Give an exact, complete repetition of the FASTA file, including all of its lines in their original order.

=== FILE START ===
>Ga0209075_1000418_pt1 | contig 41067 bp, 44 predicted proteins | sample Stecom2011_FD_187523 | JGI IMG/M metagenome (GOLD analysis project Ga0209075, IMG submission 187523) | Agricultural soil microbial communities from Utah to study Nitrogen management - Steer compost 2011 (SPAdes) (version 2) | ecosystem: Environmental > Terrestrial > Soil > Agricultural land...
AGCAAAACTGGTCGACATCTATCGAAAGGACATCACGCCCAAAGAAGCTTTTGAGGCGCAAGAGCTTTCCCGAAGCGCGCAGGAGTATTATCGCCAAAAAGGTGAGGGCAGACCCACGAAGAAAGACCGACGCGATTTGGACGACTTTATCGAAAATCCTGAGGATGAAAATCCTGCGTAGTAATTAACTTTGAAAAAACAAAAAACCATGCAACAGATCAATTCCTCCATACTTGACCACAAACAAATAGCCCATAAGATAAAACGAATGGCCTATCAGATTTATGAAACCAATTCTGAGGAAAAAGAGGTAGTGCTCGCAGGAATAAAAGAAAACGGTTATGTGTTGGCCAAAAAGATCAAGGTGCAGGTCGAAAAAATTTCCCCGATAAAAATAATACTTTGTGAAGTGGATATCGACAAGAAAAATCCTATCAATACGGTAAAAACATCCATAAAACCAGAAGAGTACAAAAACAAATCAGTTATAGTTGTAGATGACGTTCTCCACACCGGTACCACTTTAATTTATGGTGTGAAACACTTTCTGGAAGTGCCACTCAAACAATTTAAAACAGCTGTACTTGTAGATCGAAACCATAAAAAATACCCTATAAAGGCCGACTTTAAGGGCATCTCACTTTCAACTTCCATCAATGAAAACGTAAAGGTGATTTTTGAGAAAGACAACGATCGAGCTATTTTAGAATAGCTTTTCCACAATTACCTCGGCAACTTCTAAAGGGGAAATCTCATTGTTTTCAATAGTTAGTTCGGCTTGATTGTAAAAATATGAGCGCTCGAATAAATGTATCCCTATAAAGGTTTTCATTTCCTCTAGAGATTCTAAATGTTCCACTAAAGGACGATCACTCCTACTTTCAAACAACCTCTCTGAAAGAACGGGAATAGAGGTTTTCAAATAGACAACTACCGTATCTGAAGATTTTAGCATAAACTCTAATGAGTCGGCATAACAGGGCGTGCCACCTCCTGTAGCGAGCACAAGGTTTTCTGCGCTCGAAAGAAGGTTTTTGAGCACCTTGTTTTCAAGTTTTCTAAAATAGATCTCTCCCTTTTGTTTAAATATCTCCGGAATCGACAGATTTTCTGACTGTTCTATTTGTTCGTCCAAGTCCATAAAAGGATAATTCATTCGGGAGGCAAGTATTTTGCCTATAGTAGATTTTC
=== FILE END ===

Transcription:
>Ga0209075_1000418_pt1 | contig 41067 bp, 44 predicted proteins | sample Stecom2011_FD_187523 | JGI IMG/M metagenome (GOLD analysis project Ga0209075, IMG submission 187523) | Agricultural soil microbial communities from Utah to study Nitrogen management - Steer compost 2011 (SPAdes) (version 2) | ecosystem: Environmental > Terrestrial > Soil > Agricultural land...
AGCAAAACTGGTCGACATCTATCGAAAGGACATCACGCCCAAAGAAGCTTTTGAGGCGCAAGAGCTTTCCCGAAGCGCGCAGGAGTATTATCGCCAAAAAGGTGAGGGCAGACCCACGAAGAAAGACCGACGCGATTTGGACGACTTTATCGAAAATCCTGAGGATGAAAATCCTGCGTAGTAATTAACTTTGAAAAAACAAAAAACCATGCAACAGATCAATTCCTCCATACTTGACCACAAACAAATAGCCCATAAGATAAAACGAATGGCCTATCAGATTTATGAAACCAATTCTGAGGAAAAAGAGGTAGTGCTCGCAGGAATAAAAGAAAACGGTTATGTGTTGGCCAAAAAGATCAAGGTGCAGGTCGAAAAAATTTCCCCGATAAAAATAATACTTTGTGAAGTGGATATCGACAAGAAAAATCCTATCAATACGGTAAAAACATCCATAAAACCAGAAGAGTACAAAAACAAATCAGTTATAGTTGTAGATGACGTTCTCCACACCGGTACCACTTTAATTTATGGTGTGAAACACTTTCTGGAAGTGCCACTCAAACAATTTAAAACAGCTGTACTTGTAGATCGAAACCATAAAAAATACCCTATAAAGGCCGACTTTAAGGGCATCTCACTTTCAACTTCCATCAATGAAAACGTAAAGGTGATTTTTGAGAAAGACAACGATCGAGCTATTTTAGAATAGCTTTTCCACAATTACCTCGGCAACTTCTAAAGGGGAAATCTCATTGTTTTCAATAGTTAGTTCGGCTTGATTGTAAAAATATGAGCGCTCGAATAAATGTATCCCTATAAAGGTTTTCATTTCCTCTAGAGATTCTAAATGTTCCACTAAAGGACGATCACTCCTACTTTCAAACAACCTCTCTGAAAGAACGGGAATAGAGGTTTTCAAATAGACAACTACCGTATCTGAAGATTTTAGCATAAACTCTAATGAGTCGGCATAACAGGGCGTGCCACCTCCTGTAGCGAGCACAAGGTTTTCTGCGCTCGAAAGAAGGTTTTTGAGCACCTTGTTTTCAAGTTTTCTAAAATAGATCTCTCCCTTTTGTTTAAATATCTCCGGAATCGACAGATTTTCTGACTGTTCTATTTGTTCGTCCAAGTCCATAAAAGGATAATTCATTCGGGAGGCAAGTATTTTGCCTATAGTAGATTTTC